Around The Clock EdTech: Early Years and Primary Pt.2
Category: Before Class
by Nicole Ponsford
[Continued from Around The Clock EdTech: Early Years and Primary Pt.1]
A recent study showed us that students in the UK are now spending more time than any others online. We are now all too aware that over-exposure can increase well-being concerns and safeguarding issues as the internet was not designed for children. Online safety is a huge safeguarding issue for both schools and parents, but where to start?
I believe that online safety needs to be about the law and completely engaging to children, both age and cognitively appropriate. The great thing is that teachers no longer need to bear the brunt of responsibility with this.
There is a great in-school, award-winning eSafety programme, also with a peer-to- peer approach called eCadets. Designed by ex-police and award winning teachers, this is a fantastic programme that empowers students to understand how to both use and manage their technology – as well as teach the rest of school too. The team have been busy and have now launched their own safe social media app, GoBubble, aimed at the Under 13s, which can be supported by both school and home.
Nic’s TIP: Engage both students and parents with online safety as soon as you can to ensure that children learn how to stay as safe online as they do on the roads. Give parents the heads up first on what you will be doing in class so they can learn too. Organisations like MediaSmart and CommonSenseMedia can be helpful to families and educators alike.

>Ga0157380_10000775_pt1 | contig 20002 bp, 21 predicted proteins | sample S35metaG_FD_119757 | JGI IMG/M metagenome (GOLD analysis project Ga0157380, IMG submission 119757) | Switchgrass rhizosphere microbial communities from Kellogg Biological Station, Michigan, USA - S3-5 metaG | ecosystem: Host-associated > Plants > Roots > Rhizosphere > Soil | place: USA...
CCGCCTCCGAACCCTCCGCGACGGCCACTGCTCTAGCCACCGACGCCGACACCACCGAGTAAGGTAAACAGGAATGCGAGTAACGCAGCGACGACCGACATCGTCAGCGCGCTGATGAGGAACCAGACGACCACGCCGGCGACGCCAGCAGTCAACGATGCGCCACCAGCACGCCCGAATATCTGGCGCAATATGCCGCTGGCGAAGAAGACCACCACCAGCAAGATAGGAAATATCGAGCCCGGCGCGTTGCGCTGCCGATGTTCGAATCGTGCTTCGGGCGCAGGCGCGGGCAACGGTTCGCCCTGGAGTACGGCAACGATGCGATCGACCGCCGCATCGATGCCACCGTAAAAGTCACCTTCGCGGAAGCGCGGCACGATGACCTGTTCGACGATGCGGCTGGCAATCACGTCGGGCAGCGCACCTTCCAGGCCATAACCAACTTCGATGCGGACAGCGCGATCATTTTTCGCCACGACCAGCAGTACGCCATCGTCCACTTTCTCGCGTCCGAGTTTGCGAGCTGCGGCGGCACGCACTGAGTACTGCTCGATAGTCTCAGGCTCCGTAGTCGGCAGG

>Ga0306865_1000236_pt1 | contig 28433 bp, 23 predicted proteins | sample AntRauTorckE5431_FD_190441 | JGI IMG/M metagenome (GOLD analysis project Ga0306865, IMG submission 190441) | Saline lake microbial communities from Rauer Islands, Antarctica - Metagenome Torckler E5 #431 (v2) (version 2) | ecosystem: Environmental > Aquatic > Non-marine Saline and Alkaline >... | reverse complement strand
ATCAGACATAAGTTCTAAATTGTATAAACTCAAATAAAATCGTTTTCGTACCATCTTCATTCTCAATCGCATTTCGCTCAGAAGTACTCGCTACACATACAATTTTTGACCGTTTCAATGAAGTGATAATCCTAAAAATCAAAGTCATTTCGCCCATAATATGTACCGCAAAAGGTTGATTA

There has been a lot said recently about the stereotyping of genders in schools. The recent BBC production ‘No More Boys and Girls’ illustrated the issues that both Primary schools and parents nurtured when it came to the sexes and the battle of blue and pink.
The two facts that shocked me most (and as a mum to boy/girl twins) were:
Boys and girls can be matched equally for strength (until the age of 7) and that both develop the same in terms of brain architecture.
Boys lack empathy (on the whole) and girls confidence was not new to me, but the impact of girls not being exposed to some toys (those that build spatial awareness) can impact their chances later on in life, when it comes to skills and employment.
My suggestion is to use block-building games, both in the classroom and online, as the basis for mixed gender extra curricular clubs. I have yet to find a school whose students did not want a ‘Lego Club’, despite many not offering it.
Following the success of Channel 4s family-friendly ‘Lego Masters’, I hope there will be a resurgence of Lego-love for both the block and the digital Lego apps, like Lego City and the beginner’s coding app, Lego ‘Bits and Bricks’ because things have started to look somewhat bleak for the company. Or you may want to cash in on the ever popular Minecraft craze. Many Primary school students (and teachers) enjoy using EdTech games, such as Minecraft (Pocket Edition) and Minecraft Education, as part of Maths lessons or to further engage boys in learning. However, for schools looking at promoting equality and improve girls’ spatial awareness, these apps are a fantastic EdTech tool for engaging all learners together as an extra-curricular club.
TIP: Ask the students which games they want to play and then ask the parents in for a workshop first so they can have a ‘play’ too. Be aware of home access to devices and look for ways to challenge students, without them having to go online and speak to anonymous players. For example, set weekly challenges, look for national competitions you can engage with – and invite parents and siblings in to both develop their skills and enjoy the EdTech.